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Title: Estimating Surface Attachment Kinetic and Growth Transition Influences on Vapor-Grown Ice Crystals
There are few measurements of the vapor growth of small ice crystals at temperatures below -30°C. Presented here are mass-growth measurements of heterogeneously and homogeneously frozen ice particles grown within an electrodynamic levitation diffusion chamber at temperatures between -44 and -30°C and supersaturations ( s i ) between 3 and 29%. These growth data are analyzed with two methods devised to estimate the deposition coefficient ( α) without the direct use of s i . Measurements of s i are typically uncertain, which has called past estimates of α into question. We find that the deposition coefficient ranges from 0.002 to unity and is scattered with temperature, as shown in prior measurements. The data collectively also show a relationship between α and s i , with α rising (falling) with increasing s i for homogeneously (heterogeneously) frozen ice. Analysis of the normalized mass growth rates reveals that heterogeneously-frozen crystals grow near the maximum rate at low s i , but show increasingly inhibited (low α) growth at high s i . Additionally, 7 of the 17 homogeneously frozen crystals cannot be modeled with faceted growth theory or constant α. These cases require the growth mode to transition from efficient to more » inefficient in time, leading to a large decline in α. Such transitions may be, in part, responsible for the inconsistency in prior measurements of α. « less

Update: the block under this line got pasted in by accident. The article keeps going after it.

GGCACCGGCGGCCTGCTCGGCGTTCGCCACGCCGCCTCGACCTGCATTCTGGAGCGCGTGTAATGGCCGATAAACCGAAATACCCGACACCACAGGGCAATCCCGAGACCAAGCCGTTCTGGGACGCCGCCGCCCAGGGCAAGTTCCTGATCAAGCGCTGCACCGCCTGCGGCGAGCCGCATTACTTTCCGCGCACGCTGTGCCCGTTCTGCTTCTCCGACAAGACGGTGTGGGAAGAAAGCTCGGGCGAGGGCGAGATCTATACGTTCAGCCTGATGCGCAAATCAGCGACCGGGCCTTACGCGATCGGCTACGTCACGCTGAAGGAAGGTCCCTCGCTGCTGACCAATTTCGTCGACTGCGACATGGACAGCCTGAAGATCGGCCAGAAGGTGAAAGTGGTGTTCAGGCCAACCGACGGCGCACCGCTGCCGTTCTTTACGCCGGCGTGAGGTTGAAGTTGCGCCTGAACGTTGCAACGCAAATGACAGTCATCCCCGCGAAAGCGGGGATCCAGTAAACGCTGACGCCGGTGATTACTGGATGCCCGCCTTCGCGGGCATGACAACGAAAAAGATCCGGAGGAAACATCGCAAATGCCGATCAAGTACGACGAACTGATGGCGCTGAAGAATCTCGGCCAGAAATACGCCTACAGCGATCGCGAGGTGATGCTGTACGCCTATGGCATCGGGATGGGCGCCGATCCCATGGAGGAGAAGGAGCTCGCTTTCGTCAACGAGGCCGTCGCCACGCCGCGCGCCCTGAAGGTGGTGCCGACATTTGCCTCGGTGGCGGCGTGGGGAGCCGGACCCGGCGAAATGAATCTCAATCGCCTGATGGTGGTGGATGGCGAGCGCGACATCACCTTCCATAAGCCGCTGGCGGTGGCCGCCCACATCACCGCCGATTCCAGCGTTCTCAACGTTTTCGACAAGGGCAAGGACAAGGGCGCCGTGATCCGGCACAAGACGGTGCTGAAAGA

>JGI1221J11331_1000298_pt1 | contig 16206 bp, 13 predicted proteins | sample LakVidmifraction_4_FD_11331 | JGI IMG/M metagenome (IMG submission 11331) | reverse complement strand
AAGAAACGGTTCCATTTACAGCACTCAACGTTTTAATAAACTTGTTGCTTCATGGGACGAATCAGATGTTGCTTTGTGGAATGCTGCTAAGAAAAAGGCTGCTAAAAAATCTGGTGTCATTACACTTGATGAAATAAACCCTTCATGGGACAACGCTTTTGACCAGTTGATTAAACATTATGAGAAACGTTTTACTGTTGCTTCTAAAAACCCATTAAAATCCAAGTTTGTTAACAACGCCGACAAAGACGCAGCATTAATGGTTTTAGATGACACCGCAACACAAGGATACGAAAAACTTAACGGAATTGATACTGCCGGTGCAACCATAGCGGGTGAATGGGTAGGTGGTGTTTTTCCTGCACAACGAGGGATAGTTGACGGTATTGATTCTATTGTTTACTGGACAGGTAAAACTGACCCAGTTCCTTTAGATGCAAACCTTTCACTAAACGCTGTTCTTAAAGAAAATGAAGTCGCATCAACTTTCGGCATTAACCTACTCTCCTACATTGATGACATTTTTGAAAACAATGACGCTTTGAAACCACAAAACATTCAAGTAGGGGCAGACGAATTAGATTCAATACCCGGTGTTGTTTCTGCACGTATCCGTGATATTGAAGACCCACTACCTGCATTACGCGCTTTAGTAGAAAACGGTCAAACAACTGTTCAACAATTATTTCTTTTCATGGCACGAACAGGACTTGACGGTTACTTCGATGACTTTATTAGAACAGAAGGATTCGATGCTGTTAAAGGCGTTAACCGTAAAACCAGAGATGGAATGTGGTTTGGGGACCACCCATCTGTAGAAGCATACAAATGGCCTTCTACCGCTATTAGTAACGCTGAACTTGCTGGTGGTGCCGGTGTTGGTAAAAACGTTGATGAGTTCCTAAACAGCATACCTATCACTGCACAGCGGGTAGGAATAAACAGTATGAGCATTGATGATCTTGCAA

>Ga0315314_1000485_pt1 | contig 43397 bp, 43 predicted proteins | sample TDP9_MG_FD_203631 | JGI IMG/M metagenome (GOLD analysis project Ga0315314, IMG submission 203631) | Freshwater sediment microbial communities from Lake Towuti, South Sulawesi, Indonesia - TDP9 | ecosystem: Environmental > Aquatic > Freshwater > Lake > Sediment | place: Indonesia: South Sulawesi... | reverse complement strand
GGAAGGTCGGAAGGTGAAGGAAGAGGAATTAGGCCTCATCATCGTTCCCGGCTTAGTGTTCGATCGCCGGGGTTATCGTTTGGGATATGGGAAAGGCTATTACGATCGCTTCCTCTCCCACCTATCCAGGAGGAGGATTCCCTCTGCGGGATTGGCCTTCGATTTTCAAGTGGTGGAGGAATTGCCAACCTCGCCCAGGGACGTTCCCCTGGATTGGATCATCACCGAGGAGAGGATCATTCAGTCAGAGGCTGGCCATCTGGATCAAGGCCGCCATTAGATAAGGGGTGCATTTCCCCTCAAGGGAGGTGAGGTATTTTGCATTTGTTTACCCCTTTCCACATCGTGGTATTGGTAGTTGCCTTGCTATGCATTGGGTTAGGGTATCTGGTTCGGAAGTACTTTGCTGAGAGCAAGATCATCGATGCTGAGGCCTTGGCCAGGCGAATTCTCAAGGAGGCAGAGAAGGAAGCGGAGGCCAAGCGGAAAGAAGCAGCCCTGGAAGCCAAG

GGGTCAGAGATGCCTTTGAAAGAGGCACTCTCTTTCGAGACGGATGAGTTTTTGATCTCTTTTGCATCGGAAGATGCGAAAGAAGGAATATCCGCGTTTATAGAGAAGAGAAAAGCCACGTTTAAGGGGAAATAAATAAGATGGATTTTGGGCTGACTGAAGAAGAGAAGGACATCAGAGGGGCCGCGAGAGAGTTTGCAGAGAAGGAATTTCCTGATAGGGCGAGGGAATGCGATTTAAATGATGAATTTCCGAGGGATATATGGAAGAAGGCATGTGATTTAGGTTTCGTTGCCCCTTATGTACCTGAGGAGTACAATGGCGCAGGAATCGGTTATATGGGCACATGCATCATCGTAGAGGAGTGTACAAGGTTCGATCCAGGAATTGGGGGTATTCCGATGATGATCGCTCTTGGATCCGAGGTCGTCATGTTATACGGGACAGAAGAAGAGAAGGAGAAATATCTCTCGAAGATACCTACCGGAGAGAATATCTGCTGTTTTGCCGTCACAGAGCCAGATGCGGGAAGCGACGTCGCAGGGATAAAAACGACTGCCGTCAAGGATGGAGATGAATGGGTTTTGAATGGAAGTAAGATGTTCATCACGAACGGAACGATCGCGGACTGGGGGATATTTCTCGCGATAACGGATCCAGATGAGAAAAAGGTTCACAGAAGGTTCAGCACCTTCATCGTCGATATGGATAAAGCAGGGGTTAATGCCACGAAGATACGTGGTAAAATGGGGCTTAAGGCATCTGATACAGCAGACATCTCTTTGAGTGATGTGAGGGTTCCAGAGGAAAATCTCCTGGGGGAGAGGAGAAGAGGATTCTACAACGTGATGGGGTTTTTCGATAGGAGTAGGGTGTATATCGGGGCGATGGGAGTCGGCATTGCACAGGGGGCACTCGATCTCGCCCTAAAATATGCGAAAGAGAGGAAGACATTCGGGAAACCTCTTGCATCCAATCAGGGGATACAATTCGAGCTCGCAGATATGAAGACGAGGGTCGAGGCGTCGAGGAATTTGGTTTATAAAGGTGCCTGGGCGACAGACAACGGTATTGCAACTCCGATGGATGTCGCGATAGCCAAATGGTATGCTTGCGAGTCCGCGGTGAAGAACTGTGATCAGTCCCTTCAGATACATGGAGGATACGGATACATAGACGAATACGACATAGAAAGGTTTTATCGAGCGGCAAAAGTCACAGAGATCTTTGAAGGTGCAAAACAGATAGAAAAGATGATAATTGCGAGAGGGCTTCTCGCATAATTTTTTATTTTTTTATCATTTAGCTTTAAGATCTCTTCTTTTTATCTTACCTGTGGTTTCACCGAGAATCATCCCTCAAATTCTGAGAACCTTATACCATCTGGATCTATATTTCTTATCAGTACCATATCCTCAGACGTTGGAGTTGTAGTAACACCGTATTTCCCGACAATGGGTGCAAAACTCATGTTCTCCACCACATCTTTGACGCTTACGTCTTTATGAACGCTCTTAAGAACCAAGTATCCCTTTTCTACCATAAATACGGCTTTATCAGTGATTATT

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Journal of the Atmospheric Sciences
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National Science Foundation
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